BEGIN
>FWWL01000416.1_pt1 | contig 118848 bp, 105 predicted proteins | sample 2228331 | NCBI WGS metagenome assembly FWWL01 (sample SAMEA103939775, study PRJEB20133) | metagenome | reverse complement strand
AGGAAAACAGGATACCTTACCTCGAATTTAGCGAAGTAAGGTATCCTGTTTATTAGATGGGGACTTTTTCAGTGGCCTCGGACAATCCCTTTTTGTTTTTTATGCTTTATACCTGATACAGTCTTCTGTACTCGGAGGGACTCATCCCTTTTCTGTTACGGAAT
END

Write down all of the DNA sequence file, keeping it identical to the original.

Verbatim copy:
>FWWL01000416.1_pt1 | contig 118848 bp, 105 predicted proteins | sample 2228331 | NCBI WGS metagenome assembly FWWL01 (sample SAMEA103939775, study PRJEB20133) | metagenome | reverse complement strand
AGGAAAACAGGATACCTTACCTCGAATTTAGCGAAGTAAGGTATCCTGTTTATTAGATGGGGACTTTTTCAGTGGCCTCGGACAATCCCTTTTTGTTTTTTATGCTTTATACCTGATACAGTCTTCTGTACTCGGAGGGACTCATCCCTTTTCTGTTACGGAAT